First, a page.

Miss You Can Do It is a wonderful, uplifting film about a beauty pageant targeted at girls with disabilities. It shows the power these events can have to make girls who are sometimes marginalized in everyday life, special and beautiful. The pageant is the brainchild of Abbey Curran, a Miss Iowa winner, who also has cerebral palsy. She is a fierce force of nature and a real change agent. We were able to have a phone conversation last week with Abbey and the film’s director, Ron Davis.
Women and Hollywood: Thank you so much for making this movie. I just loved it.
Ron Davis: I love to hear that!
WaH: Abbey – What attracted you to the beauty pageant world?
Abbey Curran: From day one, I’ve always been a girly girl. In pre-school I loved driving around in my super Barbie car. We used to go to the fair every
year, we would walk into the fair pageant ever since I was little. That was just a fun hobby. When I was old enough, I saw a flyer for the pageant. I
thought about entering, but I was scared. Then, whenever someone said, “Oh, yeah right, you’re not gonna do that,” it just set me up to prove them wrong. I
fell in love with the pageant world. People that don’t compete in pageants, I think they have a negative feeling for them, but really, they are incredible.
There are only a few pageants that are like Toddlers and Tiaras. But, when I competed at the fair it was fun. We went to the fair every day to practice and
work. They had rehearsals, then we would hang out and ride rides and eat carnival food. It was a blast.
Then, when I went to Miss USA there were 51 contestants and only one contestant was crabby. Everyone else was super sweet. They were doctors and lawyers,
they were grad students, physicians assistants, special needs teachers and dentists. Every one was helpful, even to this day they are still great friends.
I think that the pageant world overall is pretty spectacular, it just makes you feel good about yourself and leaves you with great friends. You are all
worried about something and for the most part, you are all competing in your very first pageant. But, they support each other and as you are getting your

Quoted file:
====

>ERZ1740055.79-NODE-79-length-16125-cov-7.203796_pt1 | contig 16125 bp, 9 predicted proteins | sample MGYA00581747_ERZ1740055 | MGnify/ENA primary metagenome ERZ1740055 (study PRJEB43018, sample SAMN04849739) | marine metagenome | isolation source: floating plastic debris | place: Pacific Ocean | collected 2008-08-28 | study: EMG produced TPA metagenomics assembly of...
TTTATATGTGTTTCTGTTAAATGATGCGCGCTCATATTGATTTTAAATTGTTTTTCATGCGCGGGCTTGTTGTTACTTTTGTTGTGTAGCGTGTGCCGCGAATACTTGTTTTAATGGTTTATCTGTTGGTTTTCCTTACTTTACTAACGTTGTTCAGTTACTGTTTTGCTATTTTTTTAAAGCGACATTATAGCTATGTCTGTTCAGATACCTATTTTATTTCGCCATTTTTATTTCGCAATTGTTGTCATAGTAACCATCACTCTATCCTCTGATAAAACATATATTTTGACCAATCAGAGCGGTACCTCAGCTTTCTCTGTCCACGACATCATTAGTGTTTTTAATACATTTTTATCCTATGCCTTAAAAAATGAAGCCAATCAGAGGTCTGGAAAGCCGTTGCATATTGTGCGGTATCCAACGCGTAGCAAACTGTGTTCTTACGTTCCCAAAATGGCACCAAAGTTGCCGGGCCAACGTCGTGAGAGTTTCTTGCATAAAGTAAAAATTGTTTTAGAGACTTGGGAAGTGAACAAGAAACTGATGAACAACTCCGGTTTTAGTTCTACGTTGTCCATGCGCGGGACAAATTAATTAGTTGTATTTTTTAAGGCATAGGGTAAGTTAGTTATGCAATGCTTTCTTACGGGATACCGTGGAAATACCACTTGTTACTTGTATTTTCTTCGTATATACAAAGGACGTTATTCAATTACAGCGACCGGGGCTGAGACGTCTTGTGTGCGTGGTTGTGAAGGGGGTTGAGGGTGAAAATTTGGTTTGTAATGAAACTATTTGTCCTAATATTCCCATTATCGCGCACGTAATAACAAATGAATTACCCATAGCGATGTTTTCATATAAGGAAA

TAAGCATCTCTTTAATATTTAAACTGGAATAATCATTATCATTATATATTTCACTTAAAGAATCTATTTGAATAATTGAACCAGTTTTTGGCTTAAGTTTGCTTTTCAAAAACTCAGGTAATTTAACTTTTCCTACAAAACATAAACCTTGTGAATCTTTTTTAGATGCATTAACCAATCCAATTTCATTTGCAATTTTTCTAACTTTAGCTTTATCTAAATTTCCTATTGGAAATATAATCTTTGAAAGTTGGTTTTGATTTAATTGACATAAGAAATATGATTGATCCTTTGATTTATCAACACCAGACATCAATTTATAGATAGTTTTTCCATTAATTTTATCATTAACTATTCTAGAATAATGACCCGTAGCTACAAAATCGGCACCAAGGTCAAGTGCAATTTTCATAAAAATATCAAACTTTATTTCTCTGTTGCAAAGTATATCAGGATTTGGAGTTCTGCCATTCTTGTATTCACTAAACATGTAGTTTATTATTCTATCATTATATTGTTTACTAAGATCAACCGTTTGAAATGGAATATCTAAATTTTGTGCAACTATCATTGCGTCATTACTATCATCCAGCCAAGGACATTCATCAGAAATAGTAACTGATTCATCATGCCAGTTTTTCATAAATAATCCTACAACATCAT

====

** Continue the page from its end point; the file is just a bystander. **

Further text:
hair and make-up done and you are having a pizza party, then you get this abundance of cheer and applause and people make posters for you that don’t even
know you. It’s so awesome. You realize that everyone is in their corner and hopefully they will take all that emotion and pump it into what they do the
rest of their lives.
WaH: When was it created?
AC: I created the pageant by the time I entered my first pageant. This summer is our tenth anniversary. When it started out, I didn’t know much about pageants, I had only done one. Now, it’s become a big deal for me.
I know that when I am having a bad day, or any kind of negative outlook on my cerebral palsy, I always remember, that Abbey Currant took Miss Iowa USA and
in that moment all kinds of people clapped and screamed. I want every girl in that pageant to have that same feeling. I want them to be able to look back
and say that I am one of the most amazing women in the country, I competed in Miss You Can Do It, just like you would say of the Miss USA contestants.
WaH: Have you ever thought about making a national?
AC: I’ve thought about it. I have a national, actually an international franchise, because girls from out of the country come to compete. I am
looking to franchise it state to state. My uncle recently just took Illinois. I just need 50 more people to buy franchises and I’m set.
WaH: You are amazing. So, Ron, how did you find out about Abbey’s story?
RD: I read about her after she won Miss Iowa back in 2008. Then, at the bottom of the article there was a picture and description of the pageant. I was
just drawn to it.
WaH: How long did you film?
RD: We started following them in 2008 and completed the film in 2011.
WaH: How did you decide which families you were going to cover?
RD: Some of them were no brainers. From the moment that I met them I knew they were going to be in it. I wanted to see all of them, but for me the hard